Although the Estonian government is obligated to adjust the budget to reduce the pay gap, it has failed to do it so far, a report published earlier this month by the European Institute for Gender Equality shows.
The raport names two stragglers who have not fixed their budgets - Estonia and Denmark, Postimees reported.
While Denmark places 13th in terms of pay gap, Estonia with its largest pay gap has been in the last spot for years.
Estonian MEP Siir Oviir says that tackling the pay gap cannot be left to employees alone and suggests that salary figures be made public.
“When the problem is as great as it is in Estonia, it has become a public concern and it outweighs the employer’s wish not to disclose salary numbers,” Oviir said.
According to Oviir, the main problem is that even though the salary paid by the employer must be equivalent regardless of gender, it has so far not been defined what “equivalent” means.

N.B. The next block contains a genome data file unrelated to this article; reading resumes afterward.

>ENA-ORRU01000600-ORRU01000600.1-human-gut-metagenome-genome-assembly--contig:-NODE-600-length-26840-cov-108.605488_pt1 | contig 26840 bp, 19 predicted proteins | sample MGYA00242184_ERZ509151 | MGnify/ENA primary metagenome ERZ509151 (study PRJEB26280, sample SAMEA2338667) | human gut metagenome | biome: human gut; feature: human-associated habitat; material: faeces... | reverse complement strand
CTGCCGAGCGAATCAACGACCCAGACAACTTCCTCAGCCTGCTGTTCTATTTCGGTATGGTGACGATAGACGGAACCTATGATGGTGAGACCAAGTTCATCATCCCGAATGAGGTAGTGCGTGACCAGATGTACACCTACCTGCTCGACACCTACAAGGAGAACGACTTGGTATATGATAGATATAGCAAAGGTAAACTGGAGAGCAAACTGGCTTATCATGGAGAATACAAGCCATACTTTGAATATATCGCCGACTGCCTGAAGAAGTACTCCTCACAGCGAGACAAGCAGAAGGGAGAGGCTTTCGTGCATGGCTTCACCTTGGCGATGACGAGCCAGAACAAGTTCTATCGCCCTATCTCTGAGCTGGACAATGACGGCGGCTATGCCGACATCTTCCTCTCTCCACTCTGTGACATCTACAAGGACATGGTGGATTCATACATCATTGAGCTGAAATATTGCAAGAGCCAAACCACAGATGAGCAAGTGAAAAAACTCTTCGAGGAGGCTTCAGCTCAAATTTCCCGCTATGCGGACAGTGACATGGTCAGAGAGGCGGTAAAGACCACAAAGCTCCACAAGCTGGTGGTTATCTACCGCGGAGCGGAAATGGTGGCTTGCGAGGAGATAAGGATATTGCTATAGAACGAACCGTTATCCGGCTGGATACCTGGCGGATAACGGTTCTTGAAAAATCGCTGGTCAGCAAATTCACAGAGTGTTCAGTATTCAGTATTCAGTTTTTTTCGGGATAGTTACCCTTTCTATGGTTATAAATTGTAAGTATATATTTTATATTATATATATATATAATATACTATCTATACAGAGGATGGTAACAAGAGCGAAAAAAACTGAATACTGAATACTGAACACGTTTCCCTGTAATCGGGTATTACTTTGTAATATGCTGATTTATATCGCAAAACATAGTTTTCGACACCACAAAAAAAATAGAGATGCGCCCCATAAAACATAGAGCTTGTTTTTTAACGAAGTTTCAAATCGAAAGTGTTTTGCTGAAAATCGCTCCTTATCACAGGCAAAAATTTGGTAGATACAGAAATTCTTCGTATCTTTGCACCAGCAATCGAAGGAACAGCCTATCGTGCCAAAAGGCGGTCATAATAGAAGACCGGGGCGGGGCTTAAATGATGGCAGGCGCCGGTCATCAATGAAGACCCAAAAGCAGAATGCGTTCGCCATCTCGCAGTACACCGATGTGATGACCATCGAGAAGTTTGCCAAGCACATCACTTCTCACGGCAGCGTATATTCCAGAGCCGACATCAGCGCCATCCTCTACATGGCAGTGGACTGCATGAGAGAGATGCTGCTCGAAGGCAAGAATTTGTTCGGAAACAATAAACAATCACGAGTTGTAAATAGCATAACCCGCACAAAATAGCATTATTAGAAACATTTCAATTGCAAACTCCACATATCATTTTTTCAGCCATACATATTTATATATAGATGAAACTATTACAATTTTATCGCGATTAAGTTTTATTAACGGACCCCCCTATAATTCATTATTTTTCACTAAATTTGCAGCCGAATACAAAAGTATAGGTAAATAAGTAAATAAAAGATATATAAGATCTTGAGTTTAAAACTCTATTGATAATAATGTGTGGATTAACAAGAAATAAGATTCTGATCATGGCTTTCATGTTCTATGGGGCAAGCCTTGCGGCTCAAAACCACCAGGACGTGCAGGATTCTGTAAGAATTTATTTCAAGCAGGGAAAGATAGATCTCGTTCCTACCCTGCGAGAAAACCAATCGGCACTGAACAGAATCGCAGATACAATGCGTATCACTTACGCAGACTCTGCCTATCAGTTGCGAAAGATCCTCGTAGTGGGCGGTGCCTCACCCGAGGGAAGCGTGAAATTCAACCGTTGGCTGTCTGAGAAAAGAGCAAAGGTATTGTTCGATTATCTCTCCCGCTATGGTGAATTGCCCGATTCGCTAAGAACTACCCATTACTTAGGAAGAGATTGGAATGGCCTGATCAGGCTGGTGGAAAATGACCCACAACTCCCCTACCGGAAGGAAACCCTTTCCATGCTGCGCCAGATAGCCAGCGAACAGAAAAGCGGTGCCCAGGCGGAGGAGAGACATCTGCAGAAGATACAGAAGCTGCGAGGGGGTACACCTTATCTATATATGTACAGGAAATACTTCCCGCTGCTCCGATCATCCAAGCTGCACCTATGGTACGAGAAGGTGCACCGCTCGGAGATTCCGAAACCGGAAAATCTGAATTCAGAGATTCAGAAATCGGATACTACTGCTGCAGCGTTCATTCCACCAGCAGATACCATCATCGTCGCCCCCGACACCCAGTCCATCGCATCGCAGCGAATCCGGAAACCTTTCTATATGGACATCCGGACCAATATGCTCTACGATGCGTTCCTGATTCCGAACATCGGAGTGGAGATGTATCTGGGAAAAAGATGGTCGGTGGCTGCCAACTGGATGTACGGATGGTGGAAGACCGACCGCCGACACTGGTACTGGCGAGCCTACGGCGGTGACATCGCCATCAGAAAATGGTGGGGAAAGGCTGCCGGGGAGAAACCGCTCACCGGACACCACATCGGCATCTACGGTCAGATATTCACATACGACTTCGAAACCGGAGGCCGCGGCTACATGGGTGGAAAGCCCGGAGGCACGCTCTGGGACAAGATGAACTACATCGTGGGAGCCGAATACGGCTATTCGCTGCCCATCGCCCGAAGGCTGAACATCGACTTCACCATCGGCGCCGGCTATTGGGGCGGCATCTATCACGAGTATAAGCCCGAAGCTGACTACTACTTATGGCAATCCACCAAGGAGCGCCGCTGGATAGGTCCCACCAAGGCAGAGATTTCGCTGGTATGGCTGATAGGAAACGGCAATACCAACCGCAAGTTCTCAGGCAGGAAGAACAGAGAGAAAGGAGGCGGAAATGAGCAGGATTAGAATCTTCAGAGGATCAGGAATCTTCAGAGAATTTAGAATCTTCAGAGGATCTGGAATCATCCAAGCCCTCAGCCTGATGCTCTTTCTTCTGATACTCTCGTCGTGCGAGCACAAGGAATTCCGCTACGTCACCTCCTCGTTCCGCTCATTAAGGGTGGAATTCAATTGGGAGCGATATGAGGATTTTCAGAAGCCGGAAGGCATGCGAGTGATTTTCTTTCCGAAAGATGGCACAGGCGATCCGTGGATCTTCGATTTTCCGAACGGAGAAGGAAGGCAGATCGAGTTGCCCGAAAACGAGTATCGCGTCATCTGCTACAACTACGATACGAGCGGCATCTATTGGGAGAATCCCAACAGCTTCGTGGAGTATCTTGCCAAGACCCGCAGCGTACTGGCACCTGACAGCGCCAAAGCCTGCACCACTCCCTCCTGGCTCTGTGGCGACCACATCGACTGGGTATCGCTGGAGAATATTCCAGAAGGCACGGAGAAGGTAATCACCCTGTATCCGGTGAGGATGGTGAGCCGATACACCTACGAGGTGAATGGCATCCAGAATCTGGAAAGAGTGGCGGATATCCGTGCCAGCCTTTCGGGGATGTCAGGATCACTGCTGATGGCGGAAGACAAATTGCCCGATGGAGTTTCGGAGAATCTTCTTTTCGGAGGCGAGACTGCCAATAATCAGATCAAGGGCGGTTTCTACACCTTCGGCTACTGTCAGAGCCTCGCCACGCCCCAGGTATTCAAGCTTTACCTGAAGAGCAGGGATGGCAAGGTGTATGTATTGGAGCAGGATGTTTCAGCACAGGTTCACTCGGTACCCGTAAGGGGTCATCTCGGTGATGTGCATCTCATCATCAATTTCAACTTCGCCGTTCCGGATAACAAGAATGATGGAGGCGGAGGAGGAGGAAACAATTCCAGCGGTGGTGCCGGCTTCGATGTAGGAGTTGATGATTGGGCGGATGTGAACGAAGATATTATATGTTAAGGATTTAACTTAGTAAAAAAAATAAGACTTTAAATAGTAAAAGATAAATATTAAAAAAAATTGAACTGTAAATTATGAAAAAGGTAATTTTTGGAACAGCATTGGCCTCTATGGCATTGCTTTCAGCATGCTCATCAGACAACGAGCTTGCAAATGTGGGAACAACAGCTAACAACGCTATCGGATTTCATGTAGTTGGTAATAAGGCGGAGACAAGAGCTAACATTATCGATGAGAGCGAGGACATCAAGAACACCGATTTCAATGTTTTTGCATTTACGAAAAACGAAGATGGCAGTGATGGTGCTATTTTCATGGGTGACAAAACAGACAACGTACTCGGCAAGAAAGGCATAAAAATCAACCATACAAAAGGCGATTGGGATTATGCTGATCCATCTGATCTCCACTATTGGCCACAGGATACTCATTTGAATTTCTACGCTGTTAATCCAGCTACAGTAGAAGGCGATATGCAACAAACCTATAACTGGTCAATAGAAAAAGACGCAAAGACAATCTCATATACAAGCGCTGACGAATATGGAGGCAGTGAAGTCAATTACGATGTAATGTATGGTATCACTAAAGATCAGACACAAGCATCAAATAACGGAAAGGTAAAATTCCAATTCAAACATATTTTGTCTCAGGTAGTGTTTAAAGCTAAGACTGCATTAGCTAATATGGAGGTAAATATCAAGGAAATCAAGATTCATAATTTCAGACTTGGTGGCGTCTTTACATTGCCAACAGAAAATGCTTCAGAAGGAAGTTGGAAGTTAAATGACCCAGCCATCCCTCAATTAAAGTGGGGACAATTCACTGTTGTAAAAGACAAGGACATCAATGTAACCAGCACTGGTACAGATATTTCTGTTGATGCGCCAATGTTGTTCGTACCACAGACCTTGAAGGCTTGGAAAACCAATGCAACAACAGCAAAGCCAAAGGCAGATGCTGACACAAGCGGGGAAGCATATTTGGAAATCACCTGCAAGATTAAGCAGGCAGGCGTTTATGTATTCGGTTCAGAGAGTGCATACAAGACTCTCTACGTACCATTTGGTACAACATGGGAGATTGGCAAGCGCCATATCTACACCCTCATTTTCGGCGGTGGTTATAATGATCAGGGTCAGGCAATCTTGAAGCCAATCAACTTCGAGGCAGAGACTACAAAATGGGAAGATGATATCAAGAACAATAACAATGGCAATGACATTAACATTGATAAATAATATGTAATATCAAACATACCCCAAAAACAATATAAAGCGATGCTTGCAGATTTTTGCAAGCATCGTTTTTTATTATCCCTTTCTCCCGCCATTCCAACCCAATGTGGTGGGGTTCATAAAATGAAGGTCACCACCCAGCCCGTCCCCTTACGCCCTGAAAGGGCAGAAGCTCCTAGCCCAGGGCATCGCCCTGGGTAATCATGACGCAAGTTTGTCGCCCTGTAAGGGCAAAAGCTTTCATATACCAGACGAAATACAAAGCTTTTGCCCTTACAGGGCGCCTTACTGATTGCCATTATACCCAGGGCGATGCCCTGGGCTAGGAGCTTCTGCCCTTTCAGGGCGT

The sixth women’s congress in Estonia last week said that the gender equality law, which has been in force for ten years, is being ignored because of ignorance or a clear lack of political will.
The action plan of the outgoing government states vaguely that the situation must be analyzed, and no party has raised the issue in the talks for the new government. During the tenure of Andrus Ansip, Estonia fell 30 places in the world ranking, placing 59th.